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an autism ribbon

In April of 2021, Emilie Wigdor finished up a paper titled “The female protective effect against autism spectrum disorder” and put it on the pre-print server medRxiv. Wigdor is a Ph.D. student in human genetics at the University of Cambridge and the Wellcome Sanger Institute in the United Kingdom, and the paper had taken three years to complete. It was also the first paper on which she was first author. She was proud of that, and she took to Twitter to promote the work in an 11-part thread.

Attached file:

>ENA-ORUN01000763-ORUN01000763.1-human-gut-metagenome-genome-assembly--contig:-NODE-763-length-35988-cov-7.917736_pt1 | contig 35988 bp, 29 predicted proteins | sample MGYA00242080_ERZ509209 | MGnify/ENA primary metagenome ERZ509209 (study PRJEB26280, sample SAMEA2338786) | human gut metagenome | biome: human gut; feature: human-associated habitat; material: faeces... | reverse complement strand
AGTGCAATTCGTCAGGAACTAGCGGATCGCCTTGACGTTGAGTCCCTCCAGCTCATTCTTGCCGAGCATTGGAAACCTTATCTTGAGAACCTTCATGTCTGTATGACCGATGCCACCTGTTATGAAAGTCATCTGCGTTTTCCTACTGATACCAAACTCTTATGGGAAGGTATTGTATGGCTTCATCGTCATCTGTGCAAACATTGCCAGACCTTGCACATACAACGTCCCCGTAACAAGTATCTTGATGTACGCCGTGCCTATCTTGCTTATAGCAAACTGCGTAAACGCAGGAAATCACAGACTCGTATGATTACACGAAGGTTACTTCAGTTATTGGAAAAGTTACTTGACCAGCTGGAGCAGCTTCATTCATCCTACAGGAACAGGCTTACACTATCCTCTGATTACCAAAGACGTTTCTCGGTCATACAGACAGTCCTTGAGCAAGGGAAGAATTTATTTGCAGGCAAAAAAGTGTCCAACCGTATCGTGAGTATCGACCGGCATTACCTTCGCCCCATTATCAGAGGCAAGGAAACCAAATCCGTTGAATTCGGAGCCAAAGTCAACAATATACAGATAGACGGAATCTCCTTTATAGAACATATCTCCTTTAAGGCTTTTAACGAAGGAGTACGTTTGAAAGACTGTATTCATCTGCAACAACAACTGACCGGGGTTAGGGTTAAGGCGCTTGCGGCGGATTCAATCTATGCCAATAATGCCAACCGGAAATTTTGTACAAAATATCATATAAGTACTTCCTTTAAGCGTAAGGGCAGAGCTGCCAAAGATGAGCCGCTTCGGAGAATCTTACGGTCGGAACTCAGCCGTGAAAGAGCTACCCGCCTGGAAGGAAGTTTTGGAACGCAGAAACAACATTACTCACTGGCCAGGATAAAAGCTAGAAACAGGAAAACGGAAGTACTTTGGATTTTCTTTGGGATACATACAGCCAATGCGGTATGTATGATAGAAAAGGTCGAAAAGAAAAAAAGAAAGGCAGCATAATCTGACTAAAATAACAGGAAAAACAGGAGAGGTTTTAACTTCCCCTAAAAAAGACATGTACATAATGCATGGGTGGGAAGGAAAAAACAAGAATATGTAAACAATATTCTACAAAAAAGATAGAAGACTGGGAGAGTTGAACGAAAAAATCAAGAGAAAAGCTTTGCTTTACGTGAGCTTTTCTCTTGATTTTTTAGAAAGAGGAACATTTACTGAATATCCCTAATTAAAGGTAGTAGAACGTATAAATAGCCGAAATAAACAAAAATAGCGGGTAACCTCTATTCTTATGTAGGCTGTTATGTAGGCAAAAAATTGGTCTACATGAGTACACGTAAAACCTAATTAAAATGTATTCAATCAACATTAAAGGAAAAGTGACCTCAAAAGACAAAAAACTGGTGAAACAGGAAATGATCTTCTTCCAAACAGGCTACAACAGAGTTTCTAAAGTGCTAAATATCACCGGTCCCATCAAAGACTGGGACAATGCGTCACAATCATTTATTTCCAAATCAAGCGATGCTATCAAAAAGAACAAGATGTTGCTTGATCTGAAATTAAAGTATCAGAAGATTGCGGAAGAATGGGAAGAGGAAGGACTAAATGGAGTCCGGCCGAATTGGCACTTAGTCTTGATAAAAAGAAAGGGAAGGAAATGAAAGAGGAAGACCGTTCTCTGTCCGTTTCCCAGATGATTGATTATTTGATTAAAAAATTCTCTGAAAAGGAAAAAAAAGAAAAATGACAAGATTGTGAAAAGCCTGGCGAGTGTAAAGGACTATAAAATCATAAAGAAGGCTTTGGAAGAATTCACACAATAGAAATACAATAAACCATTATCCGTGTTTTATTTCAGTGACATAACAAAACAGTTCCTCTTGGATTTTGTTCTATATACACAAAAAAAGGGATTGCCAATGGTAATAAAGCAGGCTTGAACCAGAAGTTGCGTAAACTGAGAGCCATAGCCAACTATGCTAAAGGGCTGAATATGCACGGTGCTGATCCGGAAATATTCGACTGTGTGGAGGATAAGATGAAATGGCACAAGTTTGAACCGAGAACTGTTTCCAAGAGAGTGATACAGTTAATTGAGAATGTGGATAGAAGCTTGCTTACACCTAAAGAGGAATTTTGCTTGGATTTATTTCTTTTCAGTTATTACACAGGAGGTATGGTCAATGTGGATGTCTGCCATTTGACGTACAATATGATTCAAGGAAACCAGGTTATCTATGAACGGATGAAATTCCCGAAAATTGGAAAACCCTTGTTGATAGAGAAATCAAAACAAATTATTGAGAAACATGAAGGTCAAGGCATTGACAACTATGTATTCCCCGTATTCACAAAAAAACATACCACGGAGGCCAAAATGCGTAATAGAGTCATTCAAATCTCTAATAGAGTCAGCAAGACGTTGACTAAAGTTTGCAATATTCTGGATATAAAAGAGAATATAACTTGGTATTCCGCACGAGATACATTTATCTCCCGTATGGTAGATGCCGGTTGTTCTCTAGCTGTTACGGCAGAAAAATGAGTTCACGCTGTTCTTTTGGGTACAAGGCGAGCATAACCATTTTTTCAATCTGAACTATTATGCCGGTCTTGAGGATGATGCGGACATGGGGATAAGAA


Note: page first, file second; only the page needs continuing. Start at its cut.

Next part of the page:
Wigdor isn’t particularly active on the platform; she mostly retweets, and she has just hundreds of followers, many of whom are geneticists and researchers like her. A handful of them offered admiring comments in replies to her post. But when the paper was published in the peer-reviewed Cell Genomics in June 2022 and she put out a similar 11-tweet thread on 8 June, the response was quite different.

This time, one of the first replies was from an autistic researcher in Australia, who tagged Ann Memmott and pointed to Wigdor’s thread as...